A quick glance at Brandi Milne’s art might prompt thoughts of a candy-coated world rich in vibrant colors and youthful innocence, but peel back the layers and darker themes begin to reveal themselves. Milne’s visual universe exists at the point in the characters’ lives where the safe shelters of childhood give way to a growing sense of uncertainty and insecurity. The idea that “you can be whatever you want to be” fades into wanting to be something different than you actually are. Milne might not aim to tell these stories, but the narratives emerge naturally from an emotionally driven artist dealing with her own internal strife.

Milne’s new solo exhibit, Once Upon a Quiet Kingdom, reflects the next evolution in her life, and by extension, her art. Just as the title imagines what might be considered a paradox, the show itself epitomizes poetic conflict as seen in Vampire Barbie, Death Song (portrait of artist’s mother, in death) and the piece that gave the show its name. Once Upon a Quiet Kingdom runs through September 16 at Corey Helford Gallery in Los Angeles.

Storytelling obviously plays a major role in your works. To what extent do you build a narrative before starting a new piece, and how do you decide what moment in the story you want to capture? 

When I begin a piece, I start with something I’m feeling—an emotion, a thought, lyric from a song or image that might be bouncing around in my head. I sketch out some quick thumbnails to further explore the subject and composition that I like best, and when I’m satisfied, I transfer the sketch onto the panel that will be the final painting. I like to keep things loose so I can explore the entire painting as I go along and allow the narrative to develop naturally. It’s almost as if the painting is telling me what and who it is as I’m working on it. I just need to listen and let it flow organically.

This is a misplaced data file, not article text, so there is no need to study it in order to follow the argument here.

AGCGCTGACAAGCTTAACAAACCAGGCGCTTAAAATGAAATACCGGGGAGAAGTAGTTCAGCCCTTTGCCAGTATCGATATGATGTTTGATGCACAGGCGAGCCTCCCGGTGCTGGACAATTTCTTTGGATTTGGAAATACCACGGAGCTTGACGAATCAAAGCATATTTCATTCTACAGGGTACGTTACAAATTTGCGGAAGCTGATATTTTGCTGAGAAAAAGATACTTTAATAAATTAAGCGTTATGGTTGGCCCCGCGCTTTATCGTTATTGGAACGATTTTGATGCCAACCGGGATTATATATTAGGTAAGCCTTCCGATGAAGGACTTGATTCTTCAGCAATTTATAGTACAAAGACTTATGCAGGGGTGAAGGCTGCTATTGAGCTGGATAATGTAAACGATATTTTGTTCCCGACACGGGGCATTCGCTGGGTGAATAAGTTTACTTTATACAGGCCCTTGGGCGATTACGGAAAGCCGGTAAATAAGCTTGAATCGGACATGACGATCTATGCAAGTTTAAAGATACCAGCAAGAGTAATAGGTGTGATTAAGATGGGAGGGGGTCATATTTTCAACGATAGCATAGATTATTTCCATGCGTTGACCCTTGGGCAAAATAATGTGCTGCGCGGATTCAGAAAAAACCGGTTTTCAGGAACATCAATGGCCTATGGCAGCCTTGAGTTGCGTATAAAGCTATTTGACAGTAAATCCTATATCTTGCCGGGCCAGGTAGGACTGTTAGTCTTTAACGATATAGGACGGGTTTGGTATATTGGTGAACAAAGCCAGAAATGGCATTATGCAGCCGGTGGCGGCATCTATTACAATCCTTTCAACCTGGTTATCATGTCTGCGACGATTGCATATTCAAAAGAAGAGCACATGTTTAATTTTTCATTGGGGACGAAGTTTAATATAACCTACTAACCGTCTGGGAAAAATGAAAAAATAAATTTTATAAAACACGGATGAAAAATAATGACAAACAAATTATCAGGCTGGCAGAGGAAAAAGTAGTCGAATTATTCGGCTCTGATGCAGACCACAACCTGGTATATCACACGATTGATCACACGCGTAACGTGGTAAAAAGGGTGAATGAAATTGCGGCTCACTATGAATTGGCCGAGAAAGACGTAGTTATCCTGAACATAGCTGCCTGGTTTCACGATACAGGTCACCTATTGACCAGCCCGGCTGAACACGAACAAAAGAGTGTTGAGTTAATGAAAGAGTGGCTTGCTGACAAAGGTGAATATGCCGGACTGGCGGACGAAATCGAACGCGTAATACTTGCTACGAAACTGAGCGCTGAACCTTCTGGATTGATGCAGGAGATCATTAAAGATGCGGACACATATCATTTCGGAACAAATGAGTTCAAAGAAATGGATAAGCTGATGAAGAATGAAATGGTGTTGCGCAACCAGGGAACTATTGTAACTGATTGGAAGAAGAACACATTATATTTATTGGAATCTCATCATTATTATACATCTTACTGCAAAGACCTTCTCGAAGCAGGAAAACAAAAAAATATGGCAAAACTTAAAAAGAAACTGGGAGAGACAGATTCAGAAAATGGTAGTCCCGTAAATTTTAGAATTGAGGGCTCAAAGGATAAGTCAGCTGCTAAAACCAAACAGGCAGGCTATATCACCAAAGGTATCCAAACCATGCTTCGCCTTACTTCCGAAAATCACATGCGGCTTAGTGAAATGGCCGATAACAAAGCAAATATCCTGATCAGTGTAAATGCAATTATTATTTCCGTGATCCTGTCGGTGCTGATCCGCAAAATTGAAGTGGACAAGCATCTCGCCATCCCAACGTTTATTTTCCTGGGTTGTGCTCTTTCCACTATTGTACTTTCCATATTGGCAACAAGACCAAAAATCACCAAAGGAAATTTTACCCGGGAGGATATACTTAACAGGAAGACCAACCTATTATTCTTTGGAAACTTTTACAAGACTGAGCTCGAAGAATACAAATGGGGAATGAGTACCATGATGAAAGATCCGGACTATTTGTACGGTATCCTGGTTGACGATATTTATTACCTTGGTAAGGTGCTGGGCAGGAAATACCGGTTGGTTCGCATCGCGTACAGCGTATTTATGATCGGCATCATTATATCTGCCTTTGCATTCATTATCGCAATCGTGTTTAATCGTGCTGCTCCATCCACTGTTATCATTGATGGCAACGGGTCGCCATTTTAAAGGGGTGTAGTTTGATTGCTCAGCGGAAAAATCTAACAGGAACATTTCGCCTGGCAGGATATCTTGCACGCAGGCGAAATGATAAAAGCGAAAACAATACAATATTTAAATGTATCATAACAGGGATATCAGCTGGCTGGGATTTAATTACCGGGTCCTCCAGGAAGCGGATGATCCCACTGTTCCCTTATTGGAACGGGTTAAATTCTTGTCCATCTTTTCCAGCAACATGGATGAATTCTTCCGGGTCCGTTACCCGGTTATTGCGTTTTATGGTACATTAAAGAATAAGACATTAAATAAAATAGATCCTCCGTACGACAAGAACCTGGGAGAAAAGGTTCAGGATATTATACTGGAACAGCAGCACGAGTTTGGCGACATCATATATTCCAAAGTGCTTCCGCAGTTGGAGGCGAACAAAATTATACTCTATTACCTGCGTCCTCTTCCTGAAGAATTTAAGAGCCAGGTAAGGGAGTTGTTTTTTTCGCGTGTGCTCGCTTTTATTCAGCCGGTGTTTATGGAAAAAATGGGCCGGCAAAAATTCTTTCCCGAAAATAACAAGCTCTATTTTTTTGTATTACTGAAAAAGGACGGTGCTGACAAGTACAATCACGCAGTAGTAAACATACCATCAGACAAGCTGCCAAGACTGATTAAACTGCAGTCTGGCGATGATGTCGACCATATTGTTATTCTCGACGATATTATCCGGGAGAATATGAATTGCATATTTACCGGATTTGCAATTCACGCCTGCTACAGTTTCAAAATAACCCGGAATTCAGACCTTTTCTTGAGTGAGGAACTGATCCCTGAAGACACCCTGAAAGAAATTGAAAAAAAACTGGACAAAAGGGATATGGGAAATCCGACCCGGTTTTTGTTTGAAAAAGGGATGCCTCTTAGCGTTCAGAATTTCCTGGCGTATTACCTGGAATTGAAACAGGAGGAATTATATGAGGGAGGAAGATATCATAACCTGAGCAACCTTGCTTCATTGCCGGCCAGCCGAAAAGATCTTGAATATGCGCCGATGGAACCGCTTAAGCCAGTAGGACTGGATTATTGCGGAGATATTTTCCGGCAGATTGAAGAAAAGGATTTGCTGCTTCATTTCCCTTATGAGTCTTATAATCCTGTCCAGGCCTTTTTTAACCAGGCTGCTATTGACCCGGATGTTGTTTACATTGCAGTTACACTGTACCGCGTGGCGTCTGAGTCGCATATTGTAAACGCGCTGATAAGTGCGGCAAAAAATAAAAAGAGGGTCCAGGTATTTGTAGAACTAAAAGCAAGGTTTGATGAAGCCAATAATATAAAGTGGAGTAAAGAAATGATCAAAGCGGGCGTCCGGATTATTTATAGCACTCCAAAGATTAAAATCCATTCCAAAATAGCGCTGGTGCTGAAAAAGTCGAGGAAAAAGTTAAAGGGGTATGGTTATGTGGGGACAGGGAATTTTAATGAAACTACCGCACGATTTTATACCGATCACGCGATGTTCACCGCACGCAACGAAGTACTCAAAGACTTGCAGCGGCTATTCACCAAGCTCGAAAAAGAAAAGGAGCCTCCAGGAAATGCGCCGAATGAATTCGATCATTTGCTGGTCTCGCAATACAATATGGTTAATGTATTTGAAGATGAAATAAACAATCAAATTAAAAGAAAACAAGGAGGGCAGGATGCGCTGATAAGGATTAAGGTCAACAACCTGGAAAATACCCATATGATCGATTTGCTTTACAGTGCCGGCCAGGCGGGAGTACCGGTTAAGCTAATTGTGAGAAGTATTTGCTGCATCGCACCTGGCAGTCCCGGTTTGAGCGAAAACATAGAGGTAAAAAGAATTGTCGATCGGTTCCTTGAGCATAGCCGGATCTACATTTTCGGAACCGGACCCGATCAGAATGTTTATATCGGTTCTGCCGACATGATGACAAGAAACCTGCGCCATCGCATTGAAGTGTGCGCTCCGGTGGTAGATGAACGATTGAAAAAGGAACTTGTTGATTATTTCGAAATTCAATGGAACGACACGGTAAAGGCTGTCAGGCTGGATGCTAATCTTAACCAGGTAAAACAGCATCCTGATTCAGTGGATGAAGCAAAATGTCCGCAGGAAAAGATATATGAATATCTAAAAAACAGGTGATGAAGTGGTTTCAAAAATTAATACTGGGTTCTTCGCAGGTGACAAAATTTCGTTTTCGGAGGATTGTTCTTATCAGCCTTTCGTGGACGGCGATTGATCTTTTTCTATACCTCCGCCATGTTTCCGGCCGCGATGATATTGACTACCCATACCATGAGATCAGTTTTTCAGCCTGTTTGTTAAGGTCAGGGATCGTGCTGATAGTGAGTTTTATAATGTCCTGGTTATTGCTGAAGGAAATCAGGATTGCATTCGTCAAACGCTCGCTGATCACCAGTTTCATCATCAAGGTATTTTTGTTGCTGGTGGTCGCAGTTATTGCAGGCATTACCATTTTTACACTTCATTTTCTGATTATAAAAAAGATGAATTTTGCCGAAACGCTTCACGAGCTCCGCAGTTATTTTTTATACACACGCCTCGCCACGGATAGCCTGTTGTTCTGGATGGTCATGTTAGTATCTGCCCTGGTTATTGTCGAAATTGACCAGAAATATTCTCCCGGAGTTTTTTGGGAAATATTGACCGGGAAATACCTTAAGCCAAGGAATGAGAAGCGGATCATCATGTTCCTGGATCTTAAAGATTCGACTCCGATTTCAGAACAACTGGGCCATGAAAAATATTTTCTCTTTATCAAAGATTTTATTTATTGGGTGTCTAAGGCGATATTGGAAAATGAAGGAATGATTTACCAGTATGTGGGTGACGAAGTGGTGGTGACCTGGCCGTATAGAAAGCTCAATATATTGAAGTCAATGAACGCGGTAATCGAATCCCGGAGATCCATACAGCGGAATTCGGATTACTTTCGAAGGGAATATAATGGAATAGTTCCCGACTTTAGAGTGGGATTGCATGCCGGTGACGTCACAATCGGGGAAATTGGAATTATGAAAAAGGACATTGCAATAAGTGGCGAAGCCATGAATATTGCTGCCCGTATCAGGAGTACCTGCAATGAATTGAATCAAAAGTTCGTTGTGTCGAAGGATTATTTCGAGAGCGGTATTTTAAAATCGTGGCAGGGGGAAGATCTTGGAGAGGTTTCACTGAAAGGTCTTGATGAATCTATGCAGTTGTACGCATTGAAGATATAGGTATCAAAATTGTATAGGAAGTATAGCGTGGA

What would be a new piece in Once Upon a Quiet Kingdom that’s driven by a narrative you don’t quite understand yourself?  

There were a few paintings in this body of work that seemingly popped out of nowhere. I didn’t quite understand where they came from or what their part of the story was. It wasn’t until a few other paintings developed that I could see they all had their place—they all spoke of a common theme. My new painting The Hand That Feeds You (feeds you life or feeds you death) is a great example. It kind of baffled me for a while, but it began to make sense as I painted a few others. I could see how that painting subconsciously helped develop the paintings that followed as well as strengthened the overall theme of the show. It’s hard not to judge things that come out, especially if I don’t understand them myself. But if I judge and react harshly, I most definitely will miss what my subconscious wants to say and the beauty and insight in where that can take me.

What does it mean to find beauty in ugliness, and how does the coexistence of beauty and ugliness manifest in your artwork and characters?